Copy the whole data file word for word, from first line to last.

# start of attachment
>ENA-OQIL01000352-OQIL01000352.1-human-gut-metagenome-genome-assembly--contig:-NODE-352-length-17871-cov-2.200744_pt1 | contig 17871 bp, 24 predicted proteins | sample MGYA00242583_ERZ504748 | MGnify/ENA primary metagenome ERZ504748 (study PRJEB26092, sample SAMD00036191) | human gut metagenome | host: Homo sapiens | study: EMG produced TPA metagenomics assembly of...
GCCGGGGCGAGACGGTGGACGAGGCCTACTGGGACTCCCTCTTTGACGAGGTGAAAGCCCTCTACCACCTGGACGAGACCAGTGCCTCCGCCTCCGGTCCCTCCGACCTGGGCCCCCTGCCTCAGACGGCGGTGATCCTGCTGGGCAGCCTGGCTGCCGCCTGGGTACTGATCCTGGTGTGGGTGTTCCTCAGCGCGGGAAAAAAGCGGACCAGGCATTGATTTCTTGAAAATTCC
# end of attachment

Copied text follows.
>ENA-OQIL01000352-OQIL01000352.1-human-gut-metagenome-genome-assembly--contig:-NODE-352-length-17871-cov-2.200744_pt1 | contig 17871 bp, 24 predicted proteins | sample MGYA00242583_ERZ504748 | MGnify/ENA primary metagenome ERZ504748 (study PRJEB26092, sample SAMD00036191) | human gut metagenome | host: Homo sapiens | study: EMG produced TPA metagenomics assembly of...
GCCGGGGCGAGACGGTGGACGAGGCCTACTGGGACTCCCTCTTTGACGAGGTGAAAGCCCTCTACCACCTGGACGAGACCAGTGCCTCCGCCTCCGGTCCCTCCGACCTGGGCCCCCTGCCTCAGACGGCGGTGATCCTGCTGGGCAGCCTGGCTGCCGCCTGGGTACTGATCCTGGTGTGGGTGTTCCTCAGCGCGGGAAAAAAGCGGACCAGGCATTGATTTCTTGAAAATTCC